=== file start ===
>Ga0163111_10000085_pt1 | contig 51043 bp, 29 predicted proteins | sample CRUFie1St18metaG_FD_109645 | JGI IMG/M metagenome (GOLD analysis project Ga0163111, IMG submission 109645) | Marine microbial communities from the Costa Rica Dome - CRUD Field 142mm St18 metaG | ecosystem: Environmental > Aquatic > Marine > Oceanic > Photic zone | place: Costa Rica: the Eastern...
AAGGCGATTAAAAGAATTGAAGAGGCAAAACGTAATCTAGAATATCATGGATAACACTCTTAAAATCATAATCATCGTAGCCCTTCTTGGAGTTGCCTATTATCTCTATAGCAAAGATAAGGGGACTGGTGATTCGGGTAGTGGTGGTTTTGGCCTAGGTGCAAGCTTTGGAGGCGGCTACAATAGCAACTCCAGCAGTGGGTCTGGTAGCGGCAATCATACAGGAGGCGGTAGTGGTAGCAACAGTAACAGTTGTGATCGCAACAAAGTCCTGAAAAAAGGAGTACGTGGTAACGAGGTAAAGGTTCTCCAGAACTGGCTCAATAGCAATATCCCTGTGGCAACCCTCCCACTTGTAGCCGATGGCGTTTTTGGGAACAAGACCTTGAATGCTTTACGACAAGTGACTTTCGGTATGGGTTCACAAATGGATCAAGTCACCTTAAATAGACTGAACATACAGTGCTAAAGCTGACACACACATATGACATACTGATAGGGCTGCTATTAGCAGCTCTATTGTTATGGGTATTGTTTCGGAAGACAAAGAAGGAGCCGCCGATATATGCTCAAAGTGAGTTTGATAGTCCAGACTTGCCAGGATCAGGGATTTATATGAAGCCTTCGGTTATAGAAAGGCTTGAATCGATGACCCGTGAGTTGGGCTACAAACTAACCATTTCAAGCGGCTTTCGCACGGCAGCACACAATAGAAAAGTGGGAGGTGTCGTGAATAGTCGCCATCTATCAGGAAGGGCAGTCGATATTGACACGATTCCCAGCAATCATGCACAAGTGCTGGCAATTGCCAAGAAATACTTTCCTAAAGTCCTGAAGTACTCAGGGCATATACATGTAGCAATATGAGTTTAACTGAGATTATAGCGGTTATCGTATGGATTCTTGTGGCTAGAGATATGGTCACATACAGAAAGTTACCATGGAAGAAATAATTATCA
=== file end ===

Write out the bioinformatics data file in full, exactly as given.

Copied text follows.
>Ga0163111_10000085_pt1 | contig 51043 bp, 29 predicted proteins | sample CRUFie1St18metaG_FD_109645 | JGI IMG/M metagenome (GOLD analysis project Ga0163111, IMG submission 109645) | Marine microbial communities from the Costa Rica Dome - CRUD Field 142mm St18 metaG | ecosystem: Environmental > Aquatic > Marine > Oceanic > Photic zone | place: Costa Rica: the Eastern...
AAGGCGATTAAAAGAATTGAAGAGGCAAAACGTAATCTAGAATATCATGGATAACACTCTTAAAATCATAATCATCGTAGCCCTTCTTGGAGTTGCCTATTATCTCTATAGCAAAGATAAGGGGACTGGTGATTCGGGTAGTGGTGGTTTTGGCCTAGGTGCAAGCTTTGGAGGCGGCTACAATAGCAACTCCAGCAGTGGGTCTGGTAGCGGCAATCATACAGGAGGCGGTAGTGGTAGCAACAGTAACAGTTGTGATCGCAACAAAGTCCTGAAAAAAGGAGTACGTGGTAACGAGGTAAAGGTTCTCCAGAACTGGCTCAATAGCAATATCCCTGTGGCAACCCTCCCACTTGTAGCCGATGGCGTTTTTGGGAACAAGACCTTGAATGCTTTACGACAAGTGACTTTCGGTATGGGTTCACAAATGGATCAAGTCACCTTAAATAGACTGAACATACAGTGCTAAAGCTGACACACACATATGACATACTGATAGGGCTGCTATTAGCAGCTCTATTGTTATGGGTATTGTTTCGGAAGACAAAGAAGGAGCCGCCGATATATGCTCAAAGTGAGTTTGATAGTCCAGACTTGCCAGGATCAGGGATTTATATGAAGCCTTCGGTTATAGAAAGGCTTGAATCGATGACCCGTGAGTTGGGCTACAAACTAACCATTTCAAGCGGCTTTCGCACGGCAGCACACAATAGAAAAGTGGGAGGTGTCGTGAATAGTCGCCATCTATCAGGAAGGGCAGTCGATATTGACACGATTCCCAGCAATCATGCACAAGTGCTGGCAATTGCCAAGAAATACTTTCCTAAAGTCCTGAAGTACTCAGGGCATATACATGTAGCAATATGAGTTTAACTGAGATTATAGCGGTTATCGTATGGATTCTTGTGGCTAGAGATATGGTCACATACAGAAAGTTACCATGGAAGAAATAATTATCA